Titanium Hard-Use & Precision Rifle Suppressor
We will be accepting DOMINUS-SR orders starting the first morning of SHOT Show 2020.
The DOMINUS-SR is our high-performance hard-use/full-auto 5.56 and .30
caliber suppressor. It delivers four principal design goals:
1. full-auto durability;
2. light-weight titanium construction;
3. best-in-class repeatability, accuracy, and retention; and
4. similar suppression to the Ultra series .
It is a true light-weight "Go To War" suppressor and is perfect for 5.56 assault rifles and .30 caliber battle rifles, including SBR variants. It retains the accuracy and repeatability TBAC is known for. It's equally at home on a 0.25 MOA bolt rifle on the 1500-yard range as it is on a MK18 in the CQB house.
The 6.95-inch DOMINUS-SR meters at 137 dB (milspec left/right) and 126 dB at shooters-ear1 on a 20-inch .308. This puts it right between the Ultra 7 and Ultra 9, These are numbers from our PULSE system which should be considered definitive, supplanting all data from the older 2209 sound-level meters.
The DOMINUS-SR features our "SR" quick-attach/detach mount to provide Secondary Retention, retention during hard-use and heat cycles, and precision-rifle-level accuracy.
The DOMINUS-SR is rated for what we call a "Hard-Use/Full-Auto" (HU/FA) firing schedule. We specify this as surviving at least 10 cycles of the SOCOM/SURG firing schedule. The SR mount keeps the suppressor tight throughout each cycle and is a key feature in enabling this rating. After 10 SOCOM/SURG cycles, a test unit metered 1 dB louder than a brand new unit. The SR mount still functions and is easily removed at the end of the series of cycles (see video on the right-hand column).
The DOMINUS-SR is shorter but fatter than the ULTRA series, and about the same weight per volume. It is 6.95 inches long and 1.8 inches in diameter. The DOMINUS-SR itself weighs 12.5 ounces. The SR brake weighs 3.5 ounces. The SR brakes are compatible with all SR series suppressors (eg, DOMINUS-SR, 338 ULTRA SR).
The SR mount uses a novel paw and cam-path system to ensure that "full lock up" can happen in either of the two adjacent detent slots for any given final shouldering position of the suppressor on the conical brake shoulder. This categorically avoids the "off by one" problem that many "clicky" mounts have. The SR mount has the exact same accuracy, repeatability, and return-to-zero characteristics that all our precision suppressors are known for.
This mounting system is covered by US Patent 9,791,234.
How can Titanium be full-auto rated?
Titanium is tough. Most of of the material data on titanium is obtained by heating up the material and applying a static load. While that data is helpful, a suppressor sees very different stress/load characteristics. Over the last three years, we've developed our own material data experimentally and used that to design a very light but strong, full-auto rated titanium suppressor. This process involved testing many titanium prototype suppressors to failure.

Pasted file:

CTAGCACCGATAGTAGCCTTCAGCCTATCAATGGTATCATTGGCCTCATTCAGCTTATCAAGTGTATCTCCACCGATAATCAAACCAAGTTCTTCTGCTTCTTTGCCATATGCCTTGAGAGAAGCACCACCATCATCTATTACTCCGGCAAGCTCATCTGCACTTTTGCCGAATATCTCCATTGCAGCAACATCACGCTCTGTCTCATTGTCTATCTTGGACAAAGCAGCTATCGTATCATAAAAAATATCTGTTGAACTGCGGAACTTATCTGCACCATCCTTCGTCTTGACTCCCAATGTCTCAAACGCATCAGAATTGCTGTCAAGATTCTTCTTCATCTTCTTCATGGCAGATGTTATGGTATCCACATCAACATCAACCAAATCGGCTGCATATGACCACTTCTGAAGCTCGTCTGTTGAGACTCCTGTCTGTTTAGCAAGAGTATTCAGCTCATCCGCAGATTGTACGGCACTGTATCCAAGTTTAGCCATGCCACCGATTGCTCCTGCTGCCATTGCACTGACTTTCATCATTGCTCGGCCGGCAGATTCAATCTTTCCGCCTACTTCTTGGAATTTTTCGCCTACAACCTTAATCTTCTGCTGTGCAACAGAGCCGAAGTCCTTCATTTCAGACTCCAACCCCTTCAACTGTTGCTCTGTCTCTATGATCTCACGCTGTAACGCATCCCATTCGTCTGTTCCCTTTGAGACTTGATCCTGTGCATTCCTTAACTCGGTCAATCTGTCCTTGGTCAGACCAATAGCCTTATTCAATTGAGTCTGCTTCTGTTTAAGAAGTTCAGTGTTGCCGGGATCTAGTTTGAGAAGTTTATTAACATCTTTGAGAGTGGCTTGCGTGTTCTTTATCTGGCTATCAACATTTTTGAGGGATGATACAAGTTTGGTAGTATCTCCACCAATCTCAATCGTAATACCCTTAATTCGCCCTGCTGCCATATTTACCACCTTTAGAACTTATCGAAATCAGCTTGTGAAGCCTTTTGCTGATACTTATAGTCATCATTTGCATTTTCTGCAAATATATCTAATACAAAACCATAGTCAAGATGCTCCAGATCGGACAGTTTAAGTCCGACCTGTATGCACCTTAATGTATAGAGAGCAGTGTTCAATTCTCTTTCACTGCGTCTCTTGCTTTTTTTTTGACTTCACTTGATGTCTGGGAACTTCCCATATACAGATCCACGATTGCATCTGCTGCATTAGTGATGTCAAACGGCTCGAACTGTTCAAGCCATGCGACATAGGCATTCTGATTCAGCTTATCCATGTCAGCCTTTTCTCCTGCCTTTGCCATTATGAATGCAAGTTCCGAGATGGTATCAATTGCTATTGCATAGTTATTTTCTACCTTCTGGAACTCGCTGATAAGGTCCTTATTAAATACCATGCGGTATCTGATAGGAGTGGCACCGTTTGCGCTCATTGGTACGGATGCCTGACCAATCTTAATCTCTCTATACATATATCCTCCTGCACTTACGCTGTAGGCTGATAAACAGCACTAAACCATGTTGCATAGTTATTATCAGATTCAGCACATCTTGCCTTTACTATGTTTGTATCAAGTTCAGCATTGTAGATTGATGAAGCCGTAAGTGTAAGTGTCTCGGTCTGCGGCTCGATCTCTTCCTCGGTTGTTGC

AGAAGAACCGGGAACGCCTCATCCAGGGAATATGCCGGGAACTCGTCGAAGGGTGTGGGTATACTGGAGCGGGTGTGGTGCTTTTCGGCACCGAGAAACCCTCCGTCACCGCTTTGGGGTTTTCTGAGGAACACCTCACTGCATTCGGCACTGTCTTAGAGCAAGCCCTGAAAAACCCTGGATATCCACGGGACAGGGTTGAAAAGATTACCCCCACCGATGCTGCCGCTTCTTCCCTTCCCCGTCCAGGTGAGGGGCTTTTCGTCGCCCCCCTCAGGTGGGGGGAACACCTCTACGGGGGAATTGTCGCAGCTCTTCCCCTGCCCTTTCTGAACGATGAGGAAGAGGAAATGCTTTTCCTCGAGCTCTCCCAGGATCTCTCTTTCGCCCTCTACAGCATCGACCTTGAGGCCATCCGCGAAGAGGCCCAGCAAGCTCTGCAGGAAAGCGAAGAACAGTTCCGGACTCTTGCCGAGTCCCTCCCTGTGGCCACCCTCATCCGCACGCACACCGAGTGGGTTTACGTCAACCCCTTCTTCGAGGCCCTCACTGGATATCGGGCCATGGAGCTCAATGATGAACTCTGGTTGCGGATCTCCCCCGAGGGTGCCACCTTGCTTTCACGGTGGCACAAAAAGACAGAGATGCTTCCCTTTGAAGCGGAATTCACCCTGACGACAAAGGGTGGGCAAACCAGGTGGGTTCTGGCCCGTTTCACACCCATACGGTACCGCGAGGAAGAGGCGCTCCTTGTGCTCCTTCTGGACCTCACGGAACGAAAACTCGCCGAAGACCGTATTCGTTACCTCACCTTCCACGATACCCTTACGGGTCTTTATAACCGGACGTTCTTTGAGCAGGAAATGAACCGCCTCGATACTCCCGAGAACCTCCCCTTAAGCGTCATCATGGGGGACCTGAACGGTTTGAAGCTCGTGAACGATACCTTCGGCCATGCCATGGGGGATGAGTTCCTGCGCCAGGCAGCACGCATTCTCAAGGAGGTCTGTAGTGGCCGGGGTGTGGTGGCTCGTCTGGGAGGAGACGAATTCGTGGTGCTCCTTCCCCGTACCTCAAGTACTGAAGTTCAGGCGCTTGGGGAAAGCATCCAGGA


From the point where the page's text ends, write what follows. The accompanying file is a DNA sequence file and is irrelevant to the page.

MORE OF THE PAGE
SOCOM requires a suppressor to survive six cycles of the eight-magazine firing schedule (the SOCOM/SURG schedule). This suppressor is guaranteed to survive 10. For reference, the 17-4 steel muzzle brake must be replaced every four cycles.
Does the firing schedule change with a brake vs. flash hider
Yes. When using the SR brake, you get the full HU/FA rating. If you use the SR flash hider, this degrades to the "semi-auto only" rating. The reason is because the muzzle brake absorbs blast which makes a big difference during full-auto fire.
This is .30 cal -- where's the .223/5.56mm version?
Short answer: The .30 cal version is the 5.56 version.
The DOMINUS-SR, in its native .30 caliber, was designed to have minimal blowback on 5.56 semi-auto and full-auto rifles. We put a lot of effort into minimizing the blowback without giving up sound suppression performance.
I already have an Ultra 9/7/5, will the DOMINUS-SR fit on my CB brake mounts?
No, the DOMINUS-SR will only fit on the TBAC SR series mounts. We do have the DOMINUS-CB version that fits the CB series mounts. Once built an SR version cannot be changed to a CB version.
How does baffle erosion affect sound suppression?
After 10 cycles of the SOCOM/SURG firing schedule, we metered a test suppressor and it was 1 dB louder than when it was brand new.
A SOCOM/SURG cycle is 240 rounds. Does this mean the can's lifetime is only 2400 rounds?
No! A SOCOM/SURG cycle represents something even worse than the "worst case" firing schedule that SOCOM expects MK18's or M4's to need to withstand. If you don't get the suppressor to the heat-soaked state of the SOCOM/SURG cycle (which happens around magazine 4-5 during each test cycle), the incremental "wear and tear" of each round, for example just firing semi-auto, on the suppressor is dramatically less. Basically, if you don't do a heat/load cycle that meets the SOCOM/SURG test, it doesn't really count towards the suppressor's "lifetime."
All these firing schedules are for 5.56-- what about .30 caliber?
Our testing and analysis has shown that the SOCOM/SURG test in 5.56 is harder on the suppressor than a similar test using 12.5-inch .308's. The analogous .30 caliber firing schedule from SOCOM is 6, 20-round magazines and this does not provide heat input close to the 5.56 test protocol.
Will the SR brake make a 14.5" barrel reach 16"?
Yes, SR brakes and flash hiders will bring a 14.5" barrel to 16" and they can easily be pinned.
Why isn't this suppressor "Modular"?
We design a suppressor for a specific purpose and the entire design is optimized to best accomplish that goal. This is the first light-weight precision rifle suppressors that is also a hard-use/full-auto suppressor. Adding modularity might make it "seem" like the suppressor is more adaptable but it actually becomes a hindrance to the primary design goals. Forcing modularity often requires a compromise to things like: repeatability, weight, or strength. Most modular or adaptable suppressors do "Okay" at a variety of applications but aren't "GREAT" at any of them. We design our suppressors to be "The Best" at what they're designed for.
What service does the SR mount require?
Please refer to the Operator-level SR Series Instructions.
Why is the CB version of this suppressor not full-auto rated? Isn't it the same suppressor